The work of multidisciplinary artist, experimental filmmaker, and writer Crystal Z Campbell frequently originates from their research into archives. In exploring histories of structural violence and displacement, what is most often revealed in Campbell’s work are acts of omission, silencing, and other failures of collective memory—from redacted news clippings to the visual economy of commemorative tourism. Against this backdrop of what the artist refers to as “public secrets,” their films function as alternative gestures that utilize collage, fabulation, and sound to shape new frameworks for understanding the past.
Ranging in theme from the 1977 New York City Blackout to gentrification in Bed-Stuy, this program of short films made between 2012 and 2021 culminates in Campbell’s latest, Flight, part of a larger body of work reflecting on the centenary of the 1921 Tulsa Race Massacre. In Flight, the artist transforms 16mm footage of flourishing Black townships in Oklahoma (shot by Solomon Sir Jones in the mid-1920s) into highly saturated digital video in red and green hues. The vivid, silent imagery rhythmically bridges past and present, embodying the loss and legacy of Tulsa’s Greenwood community across generations. Campbell’s films often contain a kind of viewfinder, depicting a focal point or interval that accentuates the act of really looking at what seems hidden in plain sight. In Flight, the superimposition of archival traces frames a radiant reappraisal of remembrance and witnessing, asking when visibility will give way to justice.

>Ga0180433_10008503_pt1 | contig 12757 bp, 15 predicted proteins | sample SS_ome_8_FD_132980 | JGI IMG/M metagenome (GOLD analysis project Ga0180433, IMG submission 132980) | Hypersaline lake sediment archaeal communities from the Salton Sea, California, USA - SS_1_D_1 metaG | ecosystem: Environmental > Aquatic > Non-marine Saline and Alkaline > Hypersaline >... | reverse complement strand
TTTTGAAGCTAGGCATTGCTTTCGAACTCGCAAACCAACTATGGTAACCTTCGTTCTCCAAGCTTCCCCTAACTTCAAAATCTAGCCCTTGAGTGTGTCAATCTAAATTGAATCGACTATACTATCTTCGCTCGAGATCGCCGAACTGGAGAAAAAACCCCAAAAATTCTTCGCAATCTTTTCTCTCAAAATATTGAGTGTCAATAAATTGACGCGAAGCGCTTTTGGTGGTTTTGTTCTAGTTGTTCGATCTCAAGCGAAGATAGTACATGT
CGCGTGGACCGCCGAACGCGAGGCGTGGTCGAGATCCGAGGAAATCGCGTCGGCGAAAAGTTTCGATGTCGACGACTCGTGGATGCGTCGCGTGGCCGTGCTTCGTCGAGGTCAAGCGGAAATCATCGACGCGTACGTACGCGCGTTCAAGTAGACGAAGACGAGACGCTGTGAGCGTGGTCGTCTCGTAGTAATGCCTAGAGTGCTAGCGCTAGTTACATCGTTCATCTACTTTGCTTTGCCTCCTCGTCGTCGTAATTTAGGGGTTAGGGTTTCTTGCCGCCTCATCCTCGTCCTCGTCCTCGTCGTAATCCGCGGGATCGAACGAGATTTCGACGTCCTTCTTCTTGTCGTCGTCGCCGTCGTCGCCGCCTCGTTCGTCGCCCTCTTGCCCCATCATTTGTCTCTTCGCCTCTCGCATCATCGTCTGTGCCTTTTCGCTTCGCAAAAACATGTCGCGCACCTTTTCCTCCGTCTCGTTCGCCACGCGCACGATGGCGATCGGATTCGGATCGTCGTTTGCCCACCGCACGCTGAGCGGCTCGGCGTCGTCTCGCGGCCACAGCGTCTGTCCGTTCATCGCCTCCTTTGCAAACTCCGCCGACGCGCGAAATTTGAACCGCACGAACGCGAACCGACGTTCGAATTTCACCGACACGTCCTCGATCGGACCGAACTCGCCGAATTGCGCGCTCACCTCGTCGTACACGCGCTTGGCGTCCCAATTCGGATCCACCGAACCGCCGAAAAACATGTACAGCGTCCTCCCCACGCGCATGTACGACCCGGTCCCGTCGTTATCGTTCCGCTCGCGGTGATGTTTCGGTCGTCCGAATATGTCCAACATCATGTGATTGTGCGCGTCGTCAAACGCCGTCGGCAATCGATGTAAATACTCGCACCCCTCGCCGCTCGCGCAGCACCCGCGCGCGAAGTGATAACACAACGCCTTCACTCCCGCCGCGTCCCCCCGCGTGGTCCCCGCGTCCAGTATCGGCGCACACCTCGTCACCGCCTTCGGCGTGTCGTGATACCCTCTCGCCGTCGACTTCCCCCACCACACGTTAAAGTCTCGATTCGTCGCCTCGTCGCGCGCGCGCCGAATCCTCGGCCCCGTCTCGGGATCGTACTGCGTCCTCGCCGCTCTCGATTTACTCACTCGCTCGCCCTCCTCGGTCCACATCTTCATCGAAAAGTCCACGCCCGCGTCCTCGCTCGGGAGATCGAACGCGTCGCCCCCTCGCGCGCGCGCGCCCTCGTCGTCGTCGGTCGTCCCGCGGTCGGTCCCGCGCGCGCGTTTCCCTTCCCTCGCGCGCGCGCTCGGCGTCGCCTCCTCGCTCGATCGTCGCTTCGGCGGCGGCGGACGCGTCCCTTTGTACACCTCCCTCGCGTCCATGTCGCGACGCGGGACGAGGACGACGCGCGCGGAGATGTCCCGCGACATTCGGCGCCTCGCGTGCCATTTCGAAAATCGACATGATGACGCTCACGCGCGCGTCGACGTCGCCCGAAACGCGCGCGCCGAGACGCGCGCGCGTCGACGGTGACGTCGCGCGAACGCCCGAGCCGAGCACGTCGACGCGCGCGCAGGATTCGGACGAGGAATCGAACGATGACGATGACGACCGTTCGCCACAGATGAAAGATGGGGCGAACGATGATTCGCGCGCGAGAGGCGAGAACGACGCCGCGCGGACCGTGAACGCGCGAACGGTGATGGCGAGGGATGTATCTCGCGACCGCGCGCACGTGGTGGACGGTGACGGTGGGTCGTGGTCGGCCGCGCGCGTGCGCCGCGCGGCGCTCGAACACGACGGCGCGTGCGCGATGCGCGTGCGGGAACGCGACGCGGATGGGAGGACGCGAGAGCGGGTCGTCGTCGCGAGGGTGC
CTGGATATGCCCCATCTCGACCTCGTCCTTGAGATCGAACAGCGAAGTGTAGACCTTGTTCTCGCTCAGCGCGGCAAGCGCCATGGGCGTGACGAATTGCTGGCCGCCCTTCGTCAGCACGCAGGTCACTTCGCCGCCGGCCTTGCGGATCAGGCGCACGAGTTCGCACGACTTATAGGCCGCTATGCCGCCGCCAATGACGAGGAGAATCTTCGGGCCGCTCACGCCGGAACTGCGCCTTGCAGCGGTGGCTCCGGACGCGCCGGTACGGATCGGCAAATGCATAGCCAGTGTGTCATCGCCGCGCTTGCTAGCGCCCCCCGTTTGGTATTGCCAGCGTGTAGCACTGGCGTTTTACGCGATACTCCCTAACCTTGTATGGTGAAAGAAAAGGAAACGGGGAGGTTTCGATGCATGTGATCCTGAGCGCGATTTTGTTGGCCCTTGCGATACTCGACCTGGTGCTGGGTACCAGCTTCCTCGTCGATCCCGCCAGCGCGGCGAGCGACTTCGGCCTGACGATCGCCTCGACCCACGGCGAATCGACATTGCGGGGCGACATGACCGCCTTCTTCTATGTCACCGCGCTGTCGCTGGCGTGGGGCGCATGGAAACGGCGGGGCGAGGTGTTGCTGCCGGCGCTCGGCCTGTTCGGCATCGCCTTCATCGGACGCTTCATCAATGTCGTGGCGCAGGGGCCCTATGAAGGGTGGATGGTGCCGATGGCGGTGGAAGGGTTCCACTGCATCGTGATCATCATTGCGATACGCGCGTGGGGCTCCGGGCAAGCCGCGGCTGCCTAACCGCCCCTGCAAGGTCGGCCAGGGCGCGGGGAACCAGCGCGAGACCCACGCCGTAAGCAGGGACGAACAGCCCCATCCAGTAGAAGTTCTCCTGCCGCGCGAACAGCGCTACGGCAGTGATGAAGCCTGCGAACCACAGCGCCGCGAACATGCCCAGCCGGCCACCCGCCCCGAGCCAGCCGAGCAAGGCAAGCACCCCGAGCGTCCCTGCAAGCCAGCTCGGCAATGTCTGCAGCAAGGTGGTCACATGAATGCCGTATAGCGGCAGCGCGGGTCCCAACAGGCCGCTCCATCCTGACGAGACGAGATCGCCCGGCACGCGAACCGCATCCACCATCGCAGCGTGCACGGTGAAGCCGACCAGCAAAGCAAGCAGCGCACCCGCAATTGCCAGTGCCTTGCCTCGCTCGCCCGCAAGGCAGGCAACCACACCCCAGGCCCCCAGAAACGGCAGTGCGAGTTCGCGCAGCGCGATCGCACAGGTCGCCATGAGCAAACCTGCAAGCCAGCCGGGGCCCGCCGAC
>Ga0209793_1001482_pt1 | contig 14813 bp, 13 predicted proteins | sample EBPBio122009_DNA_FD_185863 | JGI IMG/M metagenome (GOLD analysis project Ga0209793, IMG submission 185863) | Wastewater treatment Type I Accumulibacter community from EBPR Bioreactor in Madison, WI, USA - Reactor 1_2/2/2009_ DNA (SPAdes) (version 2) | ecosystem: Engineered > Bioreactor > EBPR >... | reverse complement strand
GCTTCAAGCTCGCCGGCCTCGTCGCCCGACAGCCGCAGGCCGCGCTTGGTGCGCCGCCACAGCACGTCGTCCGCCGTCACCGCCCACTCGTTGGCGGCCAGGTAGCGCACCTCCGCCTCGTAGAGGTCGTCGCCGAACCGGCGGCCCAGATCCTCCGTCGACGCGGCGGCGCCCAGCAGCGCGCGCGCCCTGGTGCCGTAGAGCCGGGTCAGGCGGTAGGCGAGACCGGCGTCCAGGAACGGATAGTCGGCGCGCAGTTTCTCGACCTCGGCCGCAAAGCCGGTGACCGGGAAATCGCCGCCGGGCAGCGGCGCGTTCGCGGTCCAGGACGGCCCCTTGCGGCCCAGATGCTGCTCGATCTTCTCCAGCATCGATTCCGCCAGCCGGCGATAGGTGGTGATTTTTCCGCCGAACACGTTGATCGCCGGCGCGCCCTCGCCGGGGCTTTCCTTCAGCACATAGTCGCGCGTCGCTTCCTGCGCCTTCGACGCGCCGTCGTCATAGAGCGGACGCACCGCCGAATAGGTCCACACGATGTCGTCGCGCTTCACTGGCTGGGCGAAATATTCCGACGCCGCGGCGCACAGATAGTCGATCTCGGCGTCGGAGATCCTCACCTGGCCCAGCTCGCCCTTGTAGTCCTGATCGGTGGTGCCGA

On the Way to the Moon, We Discovered the Earth. 2012. USA. Directed by Crystal Z Campbell. 10 min.
Go-Rilla Means War. 2017. USA. Directed by Crystal Z Campbell. 19 min.
A Meditation on Nature in the Absence of an Eclipse. 2016–20. USA. Directed by Crystal Z Campbell. 8 min.
Viewfinder. 2020. Sweden. Directed by Crystal Z Campbell. 18 min.
Flight. 2021. USA. Directed by Crystal Z Campbell. 23 min.
Program 78 min.